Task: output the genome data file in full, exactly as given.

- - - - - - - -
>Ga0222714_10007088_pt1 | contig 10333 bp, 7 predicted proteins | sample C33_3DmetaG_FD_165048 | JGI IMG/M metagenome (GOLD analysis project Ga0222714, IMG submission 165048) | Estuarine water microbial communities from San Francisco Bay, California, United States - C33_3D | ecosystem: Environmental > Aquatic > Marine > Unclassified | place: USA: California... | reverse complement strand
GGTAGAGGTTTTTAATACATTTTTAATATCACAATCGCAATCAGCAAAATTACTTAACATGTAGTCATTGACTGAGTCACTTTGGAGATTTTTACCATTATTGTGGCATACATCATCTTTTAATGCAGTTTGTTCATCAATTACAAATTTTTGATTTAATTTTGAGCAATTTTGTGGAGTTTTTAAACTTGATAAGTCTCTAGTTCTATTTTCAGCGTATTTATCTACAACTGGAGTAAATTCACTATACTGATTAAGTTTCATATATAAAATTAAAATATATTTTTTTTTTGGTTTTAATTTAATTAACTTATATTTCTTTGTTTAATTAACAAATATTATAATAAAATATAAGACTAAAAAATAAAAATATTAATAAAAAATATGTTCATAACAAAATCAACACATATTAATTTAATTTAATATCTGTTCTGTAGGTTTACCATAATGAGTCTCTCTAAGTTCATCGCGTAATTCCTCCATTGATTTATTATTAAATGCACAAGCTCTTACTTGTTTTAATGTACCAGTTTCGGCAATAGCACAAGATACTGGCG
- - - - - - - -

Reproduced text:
>Ga0222714_10007088_pt1 | contig 10333 bp, 7 predicted proteins | sample C33_3DmetaG_FD_165048 | JGI IMG/M metagenome (GOLD analysis project Ga0222714, IMG submission 165048) | Estuarine water microbial communities from San Francisco Bay, California, United States - C33_3D | ecosystem: Environmental > Aquatic > Marine > Unclassified | place: USA: California... | reverse complement strand
GGTAGAGGTTTTTAATACATTTTTAATATCACAATCGCAATCAGCAAAATTACTTAACATGTAGTCATTGACTGAGTCACTTTGGAGATTTTTACCATTATTGTGGCATACATCATCTTTTAATGCAGTTTGTTCATCAATTACAAATTTTTGATTTAATTTTGAGCAATTTTGTGGAGTTTTTAAACTTGATAAGTCTCTAGTTCTATTTTCAGCGTATTTATCTACAACTGGAGTAAATTCACTATACTGATTAAGTTTCATATATAAAATTAAAATATATTTTTTTTTTGGTTTTAATTTAATTAACTTATATTTCTTTGTTTAATTAACAAATATTATAATAAAATATAAGACTAAAAAATAAAAATATTAATAAAAAATATGTTCATAACAAAATCAACACATATTAATTTAATTTAATATCTGTTCTGTAGGTTTACCATAATGAGTCTCTCTAAGTTCATCGCGTAATTCCTCCATTGATTTATTATTAAATGCACAAGCTCTTACTTGTTTTAATGTACCAGTTTCGGCAATAGCACAAGATACTGGCG